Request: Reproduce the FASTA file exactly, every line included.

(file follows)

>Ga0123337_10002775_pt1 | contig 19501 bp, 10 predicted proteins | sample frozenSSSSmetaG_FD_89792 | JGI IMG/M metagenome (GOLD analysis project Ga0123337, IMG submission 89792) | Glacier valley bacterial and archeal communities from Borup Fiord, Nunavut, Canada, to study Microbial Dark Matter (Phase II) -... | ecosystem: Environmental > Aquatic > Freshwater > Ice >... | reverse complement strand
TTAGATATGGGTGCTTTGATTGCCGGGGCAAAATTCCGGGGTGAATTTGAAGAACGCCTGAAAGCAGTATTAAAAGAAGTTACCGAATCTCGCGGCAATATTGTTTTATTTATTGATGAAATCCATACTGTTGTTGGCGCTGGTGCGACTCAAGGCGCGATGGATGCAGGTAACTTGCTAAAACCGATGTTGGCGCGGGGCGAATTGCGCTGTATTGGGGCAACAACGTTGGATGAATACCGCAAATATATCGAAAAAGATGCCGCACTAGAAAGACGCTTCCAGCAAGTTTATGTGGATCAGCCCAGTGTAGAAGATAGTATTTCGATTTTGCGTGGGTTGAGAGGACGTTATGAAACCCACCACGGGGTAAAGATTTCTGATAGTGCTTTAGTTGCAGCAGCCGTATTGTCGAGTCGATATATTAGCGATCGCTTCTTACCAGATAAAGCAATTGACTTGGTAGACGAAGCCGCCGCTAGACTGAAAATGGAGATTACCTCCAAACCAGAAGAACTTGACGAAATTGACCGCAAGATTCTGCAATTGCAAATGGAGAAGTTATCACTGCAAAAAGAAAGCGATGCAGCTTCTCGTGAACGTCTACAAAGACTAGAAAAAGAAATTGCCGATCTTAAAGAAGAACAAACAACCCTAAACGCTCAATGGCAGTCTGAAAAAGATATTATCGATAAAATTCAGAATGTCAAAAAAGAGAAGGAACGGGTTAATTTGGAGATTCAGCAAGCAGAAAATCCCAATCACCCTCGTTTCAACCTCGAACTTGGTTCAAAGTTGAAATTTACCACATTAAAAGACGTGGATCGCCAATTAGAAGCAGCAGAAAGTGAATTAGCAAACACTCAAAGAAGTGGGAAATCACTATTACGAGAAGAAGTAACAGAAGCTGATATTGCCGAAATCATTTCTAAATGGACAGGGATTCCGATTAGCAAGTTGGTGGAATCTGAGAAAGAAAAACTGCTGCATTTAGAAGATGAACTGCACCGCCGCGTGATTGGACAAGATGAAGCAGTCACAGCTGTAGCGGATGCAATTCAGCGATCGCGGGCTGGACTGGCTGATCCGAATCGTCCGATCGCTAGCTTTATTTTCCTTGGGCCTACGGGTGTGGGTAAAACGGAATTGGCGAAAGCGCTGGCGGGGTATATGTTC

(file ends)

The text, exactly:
>Ga0123337_10002775_pt1 | contig 19501 bp, 10 predicted proteins | sample frozenSSSSmetaG_FD_89792 | JGI IMG/M metagenome (GOLD analysis project Ga0123337, IMG submission 89792) | Glacier valley bacterial and archeal communities from Borup Fiord, Nunavut, Canada, to study Microbial Dark Matter (Phase II) -... | ecosystem: Environmental > Aquatic > Freshwater > Ice >... | reverse complement strand
TTAGATATGGGTGCTTTGATTGCCGGGGCAAAATTCCGGGGTGAATTTGAAGAACGCCTGAAAGCAGTATTAAAAGAAGTTACCGAATCTCGCGGCAATATTGTTTTATTTATTGATGAAATCCATACTGTTGTTGGCGCTGGTGCGACTCAAGGCGCGATGGATGCAGGTAACTTGCTAAAACCGATGTTGGCGCGGGGCGAATTGCGCTGTATTGGGGCAACAACGTTGGATGAATACCGCAAATATATCGAAAAAGATGCCGCACTAGAAAGACGCTTCCAGCAAGTTTATGTGGATCAGCCCAGTGTAGAAGATAGTATTTCGATTTTGCGTGGGTTGAGAGGACGTTATGAAACCCACCACGGGGTAAAGATTTCTGATAGTGCTTTAGTTGCAGCAGCCGTATTGTCGAGTCGATATATTAGCGATCGCTTCTTACCAGATAAAGCAATTGACTTGGTAGACGAAGCCGCCGCTAGACTGAAAATGGAGATTACCTCCAAACCAGAAGAACTTGACGAAATTGACCGCAAGATTCTGCAATTGCAAATGGAGAAGTTATCACTGCAAAAAGAAAGCGATGCAGCTTCTCGTGAACGTCTACAAAGACTAGAAAAAGAAATTGCCGATCTTAAAGAAGAACAAACAACCCTAAACGCTCAATGGCAGTCTGAAAAAGATATTATCGATAAAATTCAGAATGTCAAAAAAGAGAAGGAACGGGTTAATTTGGAGATTCAGCAAGCAGAAAATCCCAATCACCCTCGTTTCAACCTCGAACTTGGTTCAAAGTTGAAATTTACCACATTAAAAGACGTGGATCGCCAATTAGAAGCAGCAGAAAGTGAATTAGCAAACACTCAAAGAAGTGGGAAATCACTATTACGAGAAGAAGTAACAGAAGCTGATATTGCCGAAATCATTTCTAAATGGACAGGGATTCCGATTAGCAAGTTGGTGGAATCTGAGAAAGAAAAACTGCTGCATTTAGAAGATGAACTGCACCGCCGCGTGATTGGACAAGATGAAGCAGTCACAGCTGTAGCGGATGCAATTCAGCGATCGCGGGCTGGACTGGCTGATCCGAATCGTCCGATCGCTAGCTTTATTTTCCTTGGGCCTACGGGTGTGGGTAAAACGGAATTGGCGAAAGCGCTGGCGGGGTATATGTTC